Monday, August 12, 2013

Potentially Poisonous Desserts

Last month, I made the sweet cherry and almond galette from the Smitten Kitchen cookbook. It looked like the crime scene of a grisly cherry mass murder but tasted like heavenly choirs of angels (metaphorically speaking, as I have never tasted singing angels).

I continued the cherry binge last week with a clafoutis from Joy of Cooking. Fail. The top collapsed, the bottom was spongy, the cherries mushy, the batter bland. My heart goes out to those poor cherries, which suffered such a terrible culinary fate.

Thankfully, my other recent cherry kitchen experiment was an all-around success. Amaury and I made a guignolet kirsch—that's GEE-nyo-lay KEERSH, hard 'g', for you non-francophones—in July and have been happily sipping the results ever since. 

The recipe is pretty simple but does involve a modicum of patience, as the flavors need to schmooze for a few days to properly develop. The end product is a sweet, lusciously smooth drink best poured cold into small glasses.

One of the ingredients in a guignolet kirsch is, unsurprisingly, kirsch (also called kirschwasser). This cherry brandy doesn't run cheap, so you could try leaving it out if your pocketbook can't stretch that far; sweet cherry-infused red wine should be pretty tasty on its own. Cookbook author extraordinaire David Lebovitz calls kirsch one of his essential baking ingredients, though, so maybe it's worth the splurge. You decide.

The original recipe called for the cherries to be pitted beforehand, but we left them in. Cherry pits impart a subtle almond flavor. They also contain, as you may have heard, cyanide. OH NOES! Poison, right?

Actually, cyanide is found naturally in a number of foods, including almonds, stone fruit pits (including cherries, peaches, apricots, and plums), cassava, soybeans, spinach, lima beans, sweet potatoes, sugarcane, bamboo shoots, and grains like sorghum, maize, and millet. Your body quickly metabolizes cyanide into thiocyanate, which is then excreted in your urine. So calm down. Unless you subsist entirely on these foods, you should be safe. Eat a balanced diet and all that. And don't smoke. Cyanide is one of the many, many toxic components of cigarette smoke.

Some plants and animals use cyanide compounds to defend themselves. Witness the yellow-spotted millipede (Harpaphe haydeniana), which secretes hydrogen cyanide when threatened. To humans, the gas is mostly harmless and smells a bit like almonds, but it can kill insects and small mammals.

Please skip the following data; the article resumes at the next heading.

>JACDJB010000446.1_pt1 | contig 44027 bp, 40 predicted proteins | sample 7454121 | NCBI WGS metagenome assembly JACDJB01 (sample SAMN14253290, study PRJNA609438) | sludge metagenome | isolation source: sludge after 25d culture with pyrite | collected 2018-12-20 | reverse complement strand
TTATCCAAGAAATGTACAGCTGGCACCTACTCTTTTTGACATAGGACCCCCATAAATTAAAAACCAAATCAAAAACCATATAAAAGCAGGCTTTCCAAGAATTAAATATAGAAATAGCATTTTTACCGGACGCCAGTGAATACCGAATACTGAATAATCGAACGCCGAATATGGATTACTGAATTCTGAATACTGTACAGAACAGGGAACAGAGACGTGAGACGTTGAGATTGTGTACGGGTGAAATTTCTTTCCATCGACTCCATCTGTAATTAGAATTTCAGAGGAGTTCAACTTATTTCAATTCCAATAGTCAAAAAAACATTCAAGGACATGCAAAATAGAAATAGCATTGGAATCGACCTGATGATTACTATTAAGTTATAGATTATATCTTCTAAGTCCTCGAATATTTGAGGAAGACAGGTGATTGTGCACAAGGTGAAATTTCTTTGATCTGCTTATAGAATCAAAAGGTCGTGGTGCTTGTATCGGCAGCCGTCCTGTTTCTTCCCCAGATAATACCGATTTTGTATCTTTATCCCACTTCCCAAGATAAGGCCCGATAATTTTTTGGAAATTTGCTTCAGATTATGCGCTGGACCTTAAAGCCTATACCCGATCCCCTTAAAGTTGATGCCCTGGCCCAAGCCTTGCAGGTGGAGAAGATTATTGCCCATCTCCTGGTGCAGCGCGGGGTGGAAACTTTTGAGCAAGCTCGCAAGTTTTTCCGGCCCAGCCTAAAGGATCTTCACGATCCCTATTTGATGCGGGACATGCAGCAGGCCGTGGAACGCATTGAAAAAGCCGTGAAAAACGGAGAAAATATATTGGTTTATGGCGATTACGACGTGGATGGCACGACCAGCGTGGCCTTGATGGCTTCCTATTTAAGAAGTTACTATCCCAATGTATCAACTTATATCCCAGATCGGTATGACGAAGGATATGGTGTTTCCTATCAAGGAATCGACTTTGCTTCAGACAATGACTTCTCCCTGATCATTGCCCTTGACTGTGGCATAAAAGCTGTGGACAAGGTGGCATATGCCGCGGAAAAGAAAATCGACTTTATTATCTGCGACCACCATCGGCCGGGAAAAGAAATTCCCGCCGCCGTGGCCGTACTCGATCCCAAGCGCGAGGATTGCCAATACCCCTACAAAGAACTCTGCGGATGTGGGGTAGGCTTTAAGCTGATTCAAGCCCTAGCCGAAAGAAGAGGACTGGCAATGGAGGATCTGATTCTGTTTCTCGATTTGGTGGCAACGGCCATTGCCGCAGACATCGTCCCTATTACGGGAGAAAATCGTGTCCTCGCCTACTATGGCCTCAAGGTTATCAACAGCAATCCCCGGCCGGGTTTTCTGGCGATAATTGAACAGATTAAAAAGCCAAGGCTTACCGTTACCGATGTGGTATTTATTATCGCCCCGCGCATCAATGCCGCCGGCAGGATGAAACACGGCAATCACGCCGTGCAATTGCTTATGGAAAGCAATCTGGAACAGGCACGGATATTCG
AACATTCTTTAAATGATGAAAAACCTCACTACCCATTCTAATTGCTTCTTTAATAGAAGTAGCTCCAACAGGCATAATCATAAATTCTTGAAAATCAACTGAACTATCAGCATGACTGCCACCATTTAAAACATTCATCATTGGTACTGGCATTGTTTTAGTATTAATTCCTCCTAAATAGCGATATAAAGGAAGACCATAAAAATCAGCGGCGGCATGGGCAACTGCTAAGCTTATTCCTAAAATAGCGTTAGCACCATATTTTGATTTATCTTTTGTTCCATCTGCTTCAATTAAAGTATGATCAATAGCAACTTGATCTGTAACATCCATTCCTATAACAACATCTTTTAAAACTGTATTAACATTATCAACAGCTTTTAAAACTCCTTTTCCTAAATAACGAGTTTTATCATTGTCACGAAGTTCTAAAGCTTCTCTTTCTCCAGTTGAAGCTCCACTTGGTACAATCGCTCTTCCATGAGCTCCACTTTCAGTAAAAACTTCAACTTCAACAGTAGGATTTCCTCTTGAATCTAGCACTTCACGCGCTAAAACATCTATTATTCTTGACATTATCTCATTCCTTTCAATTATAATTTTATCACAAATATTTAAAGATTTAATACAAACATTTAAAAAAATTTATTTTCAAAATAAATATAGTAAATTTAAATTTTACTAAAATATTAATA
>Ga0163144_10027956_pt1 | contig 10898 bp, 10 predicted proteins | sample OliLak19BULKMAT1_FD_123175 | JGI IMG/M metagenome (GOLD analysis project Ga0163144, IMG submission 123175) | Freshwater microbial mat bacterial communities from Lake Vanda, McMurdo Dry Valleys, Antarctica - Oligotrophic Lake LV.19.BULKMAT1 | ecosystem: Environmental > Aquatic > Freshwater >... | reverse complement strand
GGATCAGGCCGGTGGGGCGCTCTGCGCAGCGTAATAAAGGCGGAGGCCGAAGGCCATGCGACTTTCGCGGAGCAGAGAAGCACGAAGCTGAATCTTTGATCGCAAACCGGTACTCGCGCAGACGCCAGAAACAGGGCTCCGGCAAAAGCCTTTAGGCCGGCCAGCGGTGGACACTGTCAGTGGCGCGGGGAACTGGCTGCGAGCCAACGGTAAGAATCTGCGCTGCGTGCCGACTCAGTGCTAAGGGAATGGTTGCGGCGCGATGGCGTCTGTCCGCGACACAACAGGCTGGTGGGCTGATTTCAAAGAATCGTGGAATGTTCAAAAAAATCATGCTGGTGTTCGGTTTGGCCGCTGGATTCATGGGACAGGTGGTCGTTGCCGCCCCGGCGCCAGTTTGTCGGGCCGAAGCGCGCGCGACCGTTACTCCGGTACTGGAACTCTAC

A yellow-spotted millipede wending its way through camp in Butano State Park in the California Bay Area

Guignolet kirsch recipe behind the cut...

Guignolet Kirsch
Recipe adapted ever so slightly from Leite's Culinaria 

Note: We originally made a half recipe, but even that has somehow lasted least two weeks in the fridge. I found it a bit too sweet—which, for me, is really saying something—so I plan to try dialing back the sugar to a generous 1 cup next time.

1 lb cherries, stems removed, pits left in
750 ml light red wine, e.g. pinot noir or Côtes du Rhône. Don't go super cheap here, but don't shell out for a premium vintage either
1 1/2 cups sugar (or less… see note)
6 Tbsp kirsch

1.   Bring everything but the kirsch to a gentle boil over medium heat, stirring to dissolve the sugar. Immediately reduce heat to low—you don't want to burn off all the precious alcohol—and simmer for 5 min. Remove from heat.

2.   When cool, add the kirsch. Transfer all that goodness into a pitcher or wide-mouthed jar and cover tightly. 

3.   Let sit on the counter or in the fridge for two days (we went for the fridge so we could enjoy it immediately when the waiting period was over!).

4.   Strain the liquid into a clean bottle. Reserve the cherries to top other desserts like, mmm, that chocolate cake you made the other night.

5.   Pour cold guignolet into small glasses and make a toast to fresh summer fruits. Repeat within reason.

P.S. If you want the cherry almond galette recipe, you're going to have to go out and buy the Smitten Kitchen cookbook (which has quickly become one of my faves). Author Deb does have another cherry almond dessert on her site that you could try, though. I haven't tested that one… yet.

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